Dee Hock, 1999. Birth of the chaordic age, p.119

Community and proximity

Community is not about profit. It is about benefit … When we attempt to monetize all value, we methodically disconnect people and destroy community.
The nonmonetary exchange of value is the most effective, constructive system ever devised. Evolution and nature have been perfecting it for thousands of millennia. It requires no currency, contracts, government, laws, courts, police, economists, lawyers, accountants. It does not require anointed or certified experts at all. It requires only ordinary, caring people.
True community requires proximity; continual, direct contact and interaction between the people, place, and things of which it is composed.

Dee Hock, 1999, Birth of the chaordic age, p.43

Surplus of meaning

a work of art in the Cheshire countryside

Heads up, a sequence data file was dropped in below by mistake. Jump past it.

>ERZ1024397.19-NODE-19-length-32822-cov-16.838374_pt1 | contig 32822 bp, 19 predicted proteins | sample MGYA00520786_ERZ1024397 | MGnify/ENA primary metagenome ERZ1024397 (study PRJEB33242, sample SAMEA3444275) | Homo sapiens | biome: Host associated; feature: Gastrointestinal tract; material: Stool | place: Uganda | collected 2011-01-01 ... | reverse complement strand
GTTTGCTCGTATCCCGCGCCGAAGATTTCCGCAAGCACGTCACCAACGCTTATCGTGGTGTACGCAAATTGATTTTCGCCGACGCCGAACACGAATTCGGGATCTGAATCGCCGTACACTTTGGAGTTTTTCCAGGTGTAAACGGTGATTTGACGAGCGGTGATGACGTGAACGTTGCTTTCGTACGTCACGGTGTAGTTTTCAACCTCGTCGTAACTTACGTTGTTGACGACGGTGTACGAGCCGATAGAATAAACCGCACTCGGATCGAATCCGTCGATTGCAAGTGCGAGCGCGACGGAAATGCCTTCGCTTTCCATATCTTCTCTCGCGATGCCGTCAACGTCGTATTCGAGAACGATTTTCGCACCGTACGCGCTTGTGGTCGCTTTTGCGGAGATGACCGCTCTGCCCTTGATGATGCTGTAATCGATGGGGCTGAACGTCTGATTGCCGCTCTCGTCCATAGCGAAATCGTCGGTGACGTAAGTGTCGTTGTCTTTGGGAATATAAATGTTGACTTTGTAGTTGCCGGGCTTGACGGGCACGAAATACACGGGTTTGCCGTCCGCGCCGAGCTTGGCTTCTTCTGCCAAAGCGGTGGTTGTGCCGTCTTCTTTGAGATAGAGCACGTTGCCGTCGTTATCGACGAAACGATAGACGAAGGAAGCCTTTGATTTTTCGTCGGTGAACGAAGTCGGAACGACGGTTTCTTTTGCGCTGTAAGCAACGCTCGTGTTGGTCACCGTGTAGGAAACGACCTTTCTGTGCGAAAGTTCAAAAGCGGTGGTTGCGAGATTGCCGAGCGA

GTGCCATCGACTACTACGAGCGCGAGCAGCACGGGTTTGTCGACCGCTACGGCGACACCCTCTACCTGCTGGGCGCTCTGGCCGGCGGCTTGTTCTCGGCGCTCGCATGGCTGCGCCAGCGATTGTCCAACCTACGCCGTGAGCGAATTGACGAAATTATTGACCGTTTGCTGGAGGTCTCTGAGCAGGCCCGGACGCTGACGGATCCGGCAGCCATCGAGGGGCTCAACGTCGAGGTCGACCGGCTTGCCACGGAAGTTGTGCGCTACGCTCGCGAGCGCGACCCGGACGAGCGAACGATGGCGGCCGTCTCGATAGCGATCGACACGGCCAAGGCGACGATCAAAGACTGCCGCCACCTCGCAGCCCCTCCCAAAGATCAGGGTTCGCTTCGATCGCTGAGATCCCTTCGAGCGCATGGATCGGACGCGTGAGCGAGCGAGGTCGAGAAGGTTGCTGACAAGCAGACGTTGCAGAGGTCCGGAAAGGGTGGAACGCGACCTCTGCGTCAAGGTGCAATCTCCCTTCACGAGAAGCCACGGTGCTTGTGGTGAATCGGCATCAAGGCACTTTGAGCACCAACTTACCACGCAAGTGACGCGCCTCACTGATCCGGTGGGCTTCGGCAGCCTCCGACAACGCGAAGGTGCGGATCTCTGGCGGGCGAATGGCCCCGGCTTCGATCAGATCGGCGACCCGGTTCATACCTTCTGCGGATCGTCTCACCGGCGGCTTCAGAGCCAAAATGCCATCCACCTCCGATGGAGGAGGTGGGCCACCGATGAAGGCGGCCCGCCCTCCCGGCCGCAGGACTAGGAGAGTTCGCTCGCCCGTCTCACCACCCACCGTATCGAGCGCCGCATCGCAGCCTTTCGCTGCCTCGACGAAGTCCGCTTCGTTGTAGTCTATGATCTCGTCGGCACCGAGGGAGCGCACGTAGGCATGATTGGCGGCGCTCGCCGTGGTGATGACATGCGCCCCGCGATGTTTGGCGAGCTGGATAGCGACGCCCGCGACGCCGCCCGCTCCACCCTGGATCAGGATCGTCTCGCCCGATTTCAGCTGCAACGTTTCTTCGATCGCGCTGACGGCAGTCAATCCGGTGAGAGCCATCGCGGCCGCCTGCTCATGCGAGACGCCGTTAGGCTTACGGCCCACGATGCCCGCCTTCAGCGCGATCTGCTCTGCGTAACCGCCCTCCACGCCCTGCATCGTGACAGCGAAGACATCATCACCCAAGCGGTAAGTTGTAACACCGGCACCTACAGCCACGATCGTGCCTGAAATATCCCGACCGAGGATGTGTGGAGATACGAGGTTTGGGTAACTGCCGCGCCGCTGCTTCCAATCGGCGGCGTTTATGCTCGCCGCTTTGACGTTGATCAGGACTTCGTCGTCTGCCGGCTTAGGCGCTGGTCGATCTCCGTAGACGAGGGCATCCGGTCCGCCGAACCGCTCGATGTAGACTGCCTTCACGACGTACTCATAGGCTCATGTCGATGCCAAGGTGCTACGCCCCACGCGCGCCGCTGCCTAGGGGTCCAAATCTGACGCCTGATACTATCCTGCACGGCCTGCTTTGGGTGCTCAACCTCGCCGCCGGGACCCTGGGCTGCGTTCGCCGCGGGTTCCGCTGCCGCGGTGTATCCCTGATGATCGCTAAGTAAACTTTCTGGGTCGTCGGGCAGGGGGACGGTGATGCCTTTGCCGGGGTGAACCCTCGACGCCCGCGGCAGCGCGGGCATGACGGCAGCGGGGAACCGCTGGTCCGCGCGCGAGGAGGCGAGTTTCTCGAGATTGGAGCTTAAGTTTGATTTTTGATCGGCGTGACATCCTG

It has been good to be involved in the development of an Arts & Faith Network (for the Diocese of Chester), and to be “breathing space” at Stephen Broadbent’s studio yesterday with textile artists, stained glass artists, wordsmiths, dancers, painters, sculptors, actors, authors, poets, cooks, singers, preachers and “makers of pretty things”. Until yesterday the Network hadn’t been much more than an idea shared by a few people and it was difficult to put into words what it was about and what could happen. Now it has got legs, is on the road, and has its own story – “the day we met at Stephen and Lorraine’s, when our exploration of the interaction of arts and faith was facilitated by Simon Marsh with background percussion of water overflowing into a pond…..”